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Medical costs hit the roof...

High prices of cement. Huge rise in housing prices. Soaring prices of PVC and a wide range of plastics products when oil prices on which these are based have dropped drastically. A crash in rubber prices contrasted with soaring tyre prices. India has been witnessing unhealthy, oligopolistic trends. These hurt the consumer, arrest growth and deny the fruits of competition to the average citizen.

This is witnessed even more acutely widely in the healthcare sector. The entry of corporates into the healthcare sector three decades ago, triggered by Apollo Hospitals’ P C Reddy, has helped bring world class healthcare facilities to India. Multi-specialty hospitals in metros and even Tier II cities vie with one another in offering quality healthcare. Speciality and super speciality hospitals abound. These cater to the requirements of the vast range of illnesses from cardiac problems to diabetes to eye care, hearing problems to skin diseases, dental problems, et al. These have substantially reduced the need to go abroad for treatment. Large hospitals like Sankara Nethralaya conduct surgeries on the lines of assembly lines of automobile factories.

In line with these a large number of support services have developed like diagnostic centres, scanning services, pharmacies, secondary level 24x7 clinics, blood banks, dialysis centres...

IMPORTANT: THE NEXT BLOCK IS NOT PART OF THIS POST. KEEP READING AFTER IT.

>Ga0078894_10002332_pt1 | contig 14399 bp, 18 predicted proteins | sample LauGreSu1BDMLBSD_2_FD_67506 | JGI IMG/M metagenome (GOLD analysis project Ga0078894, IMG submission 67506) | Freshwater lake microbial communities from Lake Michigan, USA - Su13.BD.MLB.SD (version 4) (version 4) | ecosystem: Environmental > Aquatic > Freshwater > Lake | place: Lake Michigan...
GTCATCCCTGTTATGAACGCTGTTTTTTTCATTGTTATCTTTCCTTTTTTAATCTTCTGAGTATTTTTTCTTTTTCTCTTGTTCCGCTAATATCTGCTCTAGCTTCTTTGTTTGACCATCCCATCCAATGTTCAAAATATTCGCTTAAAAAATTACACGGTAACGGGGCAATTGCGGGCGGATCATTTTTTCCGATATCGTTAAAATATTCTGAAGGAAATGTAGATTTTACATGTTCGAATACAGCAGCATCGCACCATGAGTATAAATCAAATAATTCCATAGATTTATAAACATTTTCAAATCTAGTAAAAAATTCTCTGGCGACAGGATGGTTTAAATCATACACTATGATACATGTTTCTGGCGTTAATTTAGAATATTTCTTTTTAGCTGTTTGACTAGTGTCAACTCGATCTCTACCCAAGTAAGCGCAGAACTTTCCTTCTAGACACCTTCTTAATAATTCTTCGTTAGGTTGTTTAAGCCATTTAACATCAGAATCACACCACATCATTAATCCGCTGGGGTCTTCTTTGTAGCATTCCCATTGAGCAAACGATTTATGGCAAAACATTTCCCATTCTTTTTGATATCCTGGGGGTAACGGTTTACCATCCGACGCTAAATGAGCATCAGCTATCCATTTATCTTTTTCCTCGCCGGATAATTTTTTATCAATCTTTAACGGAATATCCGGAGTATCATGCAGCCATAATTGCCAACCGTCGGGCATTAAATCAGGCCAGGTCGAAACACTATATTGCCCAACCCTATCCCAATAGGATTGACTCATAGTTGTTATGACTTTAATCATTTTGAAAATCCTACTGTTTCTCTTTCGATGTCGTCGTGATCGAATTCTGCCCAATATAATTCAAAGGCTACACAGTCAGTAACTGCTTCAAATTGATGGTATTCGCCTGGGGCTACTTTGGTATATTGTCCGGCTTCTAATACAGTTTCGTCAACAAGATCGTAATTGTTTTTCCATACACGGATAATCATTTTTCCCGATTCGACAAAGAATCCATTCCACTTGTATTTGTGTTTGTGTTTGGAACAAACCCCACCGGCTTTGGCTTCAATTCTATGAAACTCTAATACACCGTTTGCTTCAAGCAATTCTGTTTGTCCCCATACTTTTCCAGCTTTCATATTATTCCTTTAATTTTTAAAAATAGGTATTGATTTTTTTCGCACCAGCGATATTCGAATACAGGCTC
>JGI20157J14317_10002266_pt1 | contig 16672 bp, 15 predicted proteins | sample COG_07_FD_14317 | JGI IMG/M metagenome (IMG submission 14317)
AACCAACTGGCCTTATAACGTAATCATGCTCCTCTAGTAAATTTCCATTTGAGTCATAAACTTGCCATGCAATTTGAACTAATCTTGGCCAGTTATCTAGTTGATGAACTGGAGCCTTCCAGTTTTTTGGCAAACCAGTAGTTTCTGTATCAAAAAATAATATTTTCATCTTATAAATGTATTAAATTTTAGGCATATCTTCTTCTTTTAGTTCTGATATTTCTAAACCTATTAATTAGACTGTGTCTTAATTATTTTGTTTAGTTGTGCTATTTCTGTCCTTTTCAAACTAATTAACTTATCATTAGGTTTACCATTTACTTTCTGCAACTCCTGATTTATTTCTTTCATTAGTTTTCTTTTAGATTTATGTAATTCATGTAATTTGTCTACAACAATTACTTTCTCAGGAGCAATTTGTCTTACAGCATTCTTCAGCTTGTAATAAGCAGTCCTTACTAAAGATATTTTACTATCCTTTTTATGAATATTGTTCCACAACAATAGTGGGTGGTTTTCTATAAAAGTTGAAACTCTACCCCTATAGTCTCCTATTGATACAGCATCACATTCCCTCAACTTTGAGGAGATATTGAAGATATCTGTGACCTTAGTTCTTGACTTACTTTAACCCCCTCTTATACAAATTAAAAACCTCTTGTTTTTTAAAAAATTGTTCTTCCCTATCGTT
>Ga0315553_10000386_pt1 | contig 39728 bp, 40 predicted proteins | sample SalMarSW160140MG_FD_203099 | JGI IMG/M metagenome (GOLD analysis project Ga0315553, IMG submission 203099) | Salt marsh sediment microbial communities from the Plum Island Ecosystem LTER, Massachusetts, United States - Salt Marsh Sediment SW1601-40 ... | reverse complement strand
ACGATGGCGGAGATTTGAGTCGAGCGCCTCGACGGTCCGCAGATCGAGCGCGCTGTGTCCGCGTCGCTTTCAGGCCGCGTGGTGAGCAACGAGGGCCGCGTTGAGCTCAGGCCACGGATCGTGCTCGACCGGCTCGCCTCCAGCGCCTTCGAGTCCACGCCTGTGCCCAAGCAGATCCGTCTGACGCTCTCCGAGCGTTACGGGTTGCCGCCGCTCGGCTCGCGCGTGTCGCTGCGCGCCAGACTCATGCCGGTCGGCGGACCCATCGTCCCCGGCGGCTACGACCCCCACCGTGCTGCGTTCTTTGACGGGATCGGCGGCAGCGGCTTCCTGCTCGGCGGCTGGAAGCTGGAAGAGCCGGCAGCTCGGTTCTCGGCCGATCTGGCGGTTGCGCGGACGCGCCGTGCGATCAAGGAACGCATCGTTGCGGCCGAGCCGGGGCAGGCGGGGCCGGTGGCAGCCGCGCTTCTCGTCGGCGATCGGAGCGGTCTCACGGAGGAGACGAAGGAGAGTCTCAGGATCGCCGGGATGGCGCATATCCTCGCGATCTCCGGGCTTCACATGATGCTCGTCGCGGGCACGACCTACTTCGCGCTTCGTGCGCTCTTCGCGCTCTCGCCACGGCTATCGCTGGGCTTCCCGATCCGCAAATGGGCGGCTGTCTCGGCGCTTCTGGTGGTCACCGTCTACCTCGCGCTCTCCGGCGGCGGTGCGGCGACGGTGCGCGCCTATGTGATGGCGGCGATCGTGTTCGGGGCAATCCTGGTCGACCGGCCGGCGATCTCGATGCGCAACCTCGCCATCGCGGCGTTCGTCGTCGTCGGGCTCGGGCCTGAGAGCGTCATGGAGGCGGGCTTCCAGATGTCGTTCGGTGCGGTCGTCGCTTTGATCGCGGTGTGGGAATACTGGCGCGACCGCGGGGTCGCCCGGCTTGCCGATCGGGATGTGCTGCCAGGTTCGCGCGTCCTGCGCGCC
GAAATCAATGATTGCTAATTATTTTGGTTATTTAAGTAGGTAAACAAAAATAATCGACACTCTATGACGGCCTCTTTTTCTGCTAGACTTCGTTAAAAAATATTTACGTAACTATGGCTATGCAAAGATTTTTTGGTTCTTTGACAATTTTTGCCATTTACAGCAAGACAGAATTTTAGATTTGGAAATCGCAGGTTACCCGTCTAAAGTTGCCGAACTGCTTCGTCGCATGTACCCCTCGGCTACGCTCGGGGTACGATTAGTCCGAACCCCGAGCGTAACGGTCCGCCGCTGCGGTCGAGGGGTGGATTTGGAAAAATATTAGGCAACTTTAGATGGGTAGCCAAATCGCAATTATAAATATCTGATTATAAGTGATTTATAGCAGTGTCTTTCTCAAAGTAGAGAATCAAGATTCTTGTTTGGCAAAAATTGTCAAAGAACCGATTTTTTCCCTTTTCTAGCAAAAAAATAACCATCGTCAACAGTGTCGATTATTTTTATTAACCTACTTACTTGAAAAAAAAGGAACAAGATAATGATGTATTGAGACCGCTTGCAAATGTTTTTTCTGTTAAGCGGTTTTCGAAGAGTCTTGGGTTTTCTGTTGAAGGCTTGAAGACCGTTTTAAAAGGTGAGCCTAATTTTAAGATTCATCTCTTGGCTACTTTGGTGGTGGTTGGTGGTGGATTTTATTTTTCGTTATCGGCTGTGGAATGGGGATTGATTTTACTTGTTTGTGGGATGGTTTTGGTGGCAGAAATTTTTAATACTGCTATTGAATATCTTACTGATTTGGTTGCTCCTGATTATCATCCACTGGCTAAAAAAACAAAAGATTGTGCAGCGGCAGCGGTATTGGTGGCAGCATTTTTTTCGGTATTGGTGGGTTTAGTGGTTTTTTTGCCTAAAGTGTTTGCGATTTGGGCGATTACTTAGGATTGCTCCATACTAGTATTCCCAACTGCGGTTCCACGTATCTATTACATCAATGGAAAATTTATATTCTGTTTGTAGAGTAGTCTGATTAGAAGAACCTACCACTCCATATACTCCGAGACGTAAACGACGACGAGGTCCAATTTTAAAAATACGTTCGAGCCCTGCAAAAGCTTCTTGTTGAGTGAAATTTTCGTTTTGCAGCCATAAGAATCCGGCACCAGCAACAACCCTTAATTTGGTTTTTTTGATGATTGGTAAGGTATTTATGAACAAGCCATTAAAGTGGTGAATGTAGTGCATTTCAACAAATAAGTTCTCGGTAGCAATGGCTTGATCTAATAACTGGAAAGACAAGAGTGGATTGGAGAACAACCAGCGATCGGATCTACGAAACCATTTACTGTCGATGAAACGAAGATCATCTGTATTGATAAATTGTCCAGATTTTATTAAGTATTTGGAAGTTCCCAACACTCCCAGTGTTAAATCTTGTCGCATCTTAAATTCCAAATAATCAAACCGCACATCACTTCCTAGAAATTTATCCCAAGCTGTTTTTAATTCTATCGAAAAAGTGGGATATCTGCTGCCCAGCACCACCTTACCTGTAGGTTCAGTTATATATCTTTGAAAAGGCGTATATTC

There is again a higher degree of sophistication in medical devices and hundreds of synthetic and artificial parts that are widely used. These have helped in quality medicare and the relief they provide from suffering.

All these are welcome. Sadly, however, costs have been ballooning. Pioneers like P C Reddy explain it away on the costs of implants, a vast range of surgical material, medical devices and the increasing range of expensive diagnostic machines that are imported.  With increasing sophistication of these replacements with higher efficiencies involve ever larger funding. There is the compulsion to generate resources to service the capital, to reward investors and for making fresh capital expenditure.

With increasing longevity and rise in prosperity, demand for better healthcare has been on the rise; over the past decade, health insurance, especially by the middle classes and above, has been expanding.

However, there is the concern over costs. Surveys point to large sections of the population incurring huge expenditure on surgeries and treatment that take them to the point of bankruptcy and penury. It has become urgently necessary to make concerted efforts to contain costs.

 

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